The Gulf state has long stressed the importance of ensuring women and girls have access to work and education.
Qatar has expressed “its great concern and disappointment” with the interim government of Afghanistan’s decision to close Afghan girls’ schools on Wednesday hours after opening them.
The Taliban had promised what was seen as a more moderate rule when they militarily seized power on 15 August last year. Speaking to Doha News at the time, Taliban spokesman Suhail Shaheen said that girls were allowed to go to school as long as they worse the headscarf.
Seven months since the takeover, high school female students, between seventh and 12th grade, were turned away from their schools per the ministry of education’s order.
Qatar’s foreign ministry (MOFA) said “that these practices will have negative implications on human rights, developments, and the economy of Afghanistan”.
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“As a Muslim country where women enjoy all their rights, including the right to education, Qatar calls on the caretaker government of Afghanistan to revisit its decision in line with the teachings of Islam in relation to women rights,” said MOFA.
The Gulf state added that it remains committed to cooperating with the international community to preserve the rights of “all segments of the Afghan people”.
Since the Taliban takeover, Qatar has urged the interim Afghan government to ensure the protection of the rights of women and girls.
Speaking to the Newsweek in February, Qatar’s Foreign Minister Sheikh Mohammed bin Abdulrahman Al-Thani said that his country repeatedly pressed the Taliban to ensure women and girls achieve their rights.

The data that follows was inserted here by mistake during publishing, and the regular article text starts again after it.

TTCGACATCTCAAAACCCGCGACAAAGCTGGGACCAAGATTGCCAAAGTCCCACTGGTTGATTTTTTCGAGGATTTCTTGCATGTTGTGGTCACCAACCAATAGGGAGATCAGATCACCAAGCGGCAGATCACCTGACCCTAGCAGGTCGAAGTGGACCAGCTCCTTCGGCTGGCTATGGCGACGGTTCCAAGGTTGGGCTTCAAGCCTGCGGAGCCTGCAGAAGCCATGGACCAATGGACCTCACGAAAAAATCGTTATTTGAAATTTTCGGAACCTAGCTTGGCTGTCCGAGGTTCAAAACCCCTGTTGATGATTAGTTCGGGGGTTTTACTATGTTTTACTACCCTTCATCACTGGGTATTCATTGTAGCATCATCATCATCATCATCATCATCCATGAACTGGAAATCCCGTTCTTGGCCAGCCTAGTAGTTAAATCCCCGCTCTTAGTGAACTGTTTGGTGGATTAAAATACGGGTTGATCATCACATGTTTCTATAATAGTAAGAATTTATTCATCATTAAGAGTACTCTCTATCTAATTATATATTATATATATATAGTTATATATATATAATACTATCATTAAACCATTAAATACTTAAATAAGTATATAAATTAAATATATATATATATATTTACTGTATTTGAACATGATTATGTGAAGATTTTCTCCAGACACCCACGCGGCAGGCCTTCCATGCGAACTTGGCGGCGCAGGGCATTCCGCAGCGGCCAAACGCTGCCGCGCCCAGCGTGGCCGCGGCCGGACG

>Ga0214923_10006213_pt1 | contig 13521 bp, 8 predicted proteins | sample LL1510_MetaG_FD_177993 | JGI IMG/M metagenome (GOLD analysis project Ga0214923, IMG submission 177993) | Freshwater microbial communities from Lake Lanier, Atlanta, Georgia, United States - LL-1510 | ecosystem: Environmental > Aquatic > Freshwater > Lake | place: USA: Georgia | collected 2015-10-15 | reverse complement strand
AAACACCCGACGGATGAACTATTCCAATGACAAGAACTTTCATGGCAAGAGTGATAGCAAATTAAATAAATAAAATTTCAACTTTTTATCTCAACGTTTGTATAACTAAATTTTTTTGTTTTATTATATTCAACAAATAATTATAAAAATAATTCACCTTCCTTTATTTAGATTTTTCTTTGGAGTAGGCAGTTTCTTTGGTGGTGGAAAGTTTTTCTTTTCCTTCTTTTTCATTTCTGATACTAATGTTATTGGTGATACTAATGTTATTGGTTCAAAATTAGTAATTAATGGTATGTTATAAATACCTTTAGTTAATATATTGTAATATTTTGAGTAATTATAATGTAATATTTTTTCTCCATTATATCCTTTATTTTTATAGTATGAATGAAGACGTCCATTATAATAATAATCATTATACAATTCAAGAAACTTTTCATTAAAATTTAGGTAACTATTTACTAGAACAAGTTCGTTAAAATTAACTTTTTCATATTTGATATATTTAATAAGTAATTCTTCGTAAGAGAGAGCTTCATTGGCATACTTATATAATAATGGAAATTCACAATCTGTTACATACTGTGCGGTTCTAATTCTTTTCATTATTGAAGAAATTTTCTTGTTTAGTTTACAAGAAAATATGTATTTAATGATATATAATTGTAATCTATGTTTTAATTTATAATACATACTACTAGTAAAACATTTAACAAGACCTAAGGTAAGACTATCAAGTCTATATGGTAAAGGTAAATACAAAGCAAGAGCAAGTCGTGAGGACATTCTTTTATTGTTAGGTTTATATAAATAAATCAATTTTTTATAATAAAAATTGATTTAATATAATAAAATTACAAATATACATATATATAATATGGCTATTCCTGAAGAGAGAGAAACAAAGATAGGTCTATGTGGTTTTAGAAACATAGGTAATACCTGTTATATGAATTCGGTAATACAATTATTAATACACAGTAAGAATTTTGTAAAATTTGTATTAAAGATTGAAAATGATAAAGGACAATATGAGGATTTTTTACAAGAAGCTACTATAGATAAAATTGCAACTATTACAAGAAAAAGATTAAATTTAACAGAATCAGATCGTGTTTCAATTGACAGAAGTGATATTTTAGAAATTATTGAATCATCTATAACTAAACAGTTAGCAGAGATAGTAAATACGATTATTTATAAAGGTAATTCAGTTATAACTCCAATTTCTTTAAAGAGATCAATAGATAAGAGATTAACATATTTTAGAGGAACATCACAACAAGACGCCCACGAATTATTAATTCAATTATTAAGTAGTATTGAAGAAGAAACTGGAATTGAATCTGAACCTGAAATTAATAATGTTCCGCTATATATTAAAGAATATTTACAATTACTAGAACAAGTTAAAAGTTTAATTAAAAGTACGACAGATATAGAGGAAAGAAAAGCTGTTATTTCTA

“We have seen some small steps, which are not that much significant, but we keep pushing the Taliban to do more and to make sure women are allowed to go back to their workplace and practice their lives normally,” he said.
Whilst schools opened for girls in the city of Herat, girls above sixth grade in Kabul were turned away. The Afghan ministry of education said that boys can continue their education as schools for girls above sixth grade will remain closed until further notice.
“The Ministry of Education once again assures our nation that it is fully committed to providing the educational rights of all our compatriots. In order to generalise and standardise the quality of education,” said Aziz Ahmad Rayan, director of publications and communications at the Ministry of Education.
Female students who spoke to Afghan media outlet, TOLOnews, had expressed their frustration over the decision, which came at the beginning of the academic year.
“When I came to school in the early morning, I was so happy, I saw our principal was crying, I did not know the reason. After that, all the students were crying,” Uranus, a student, told TOLOnews.
During the previous Taliban rule, which lasted between the late 90’s and 2001, the group had banned girls from accessing education and women from going to work. Females were also not allowed to leave their houses without a male guardian.
Former Afghan President Hamid Karzai, who remained in the country following the takeover, called on the acting government to not contribute to the agenda of those who want a “needy” and “subordinate” Afghanistan.
Those calls were also echoed by the former Afghan government’s Chairman of the High Council for National Reconciliation Abdullah Abdullah.
Globally, human rights activists and prominent figures have joined in the condemnation over the latest development in Afghanistan.
US special envoy for for Afghan women, girls, and human rights Rina Amiri said that the decision was a betrayal of Afghan families, noting that the move was not tied to Islam.
“Today’s decision to stop girls over grade 6 from returning to school was not incidental. It was made by Taliban leadership and is a betrayal of Afghan families,” said Amiri.
Campaigner for girls’ education and Nobel Peace Prize laureate Malala Yousafzai also took to social media to express her concern on the matter.
“I had one hope for today: that Afghan girls walking to school would not be sent back home. But the Taliban did not keep their promise. They will keep finding excuses to stop girls from learning – because they are afraid of educated girls and empowered women,” tweeted Yousafzai.
Special Representative for Afghanistan and Head of the United Nations Assistance Mission in Afghanistan (UNAMA) Deborah Lyons said the reports coming from Afghanistan are “disturbing.”
“Hearing disturbing reports that female students above the sixth grade will not be invited back to school by the authorities, If true, what could possibly be the reason?” tweeted Lyons.
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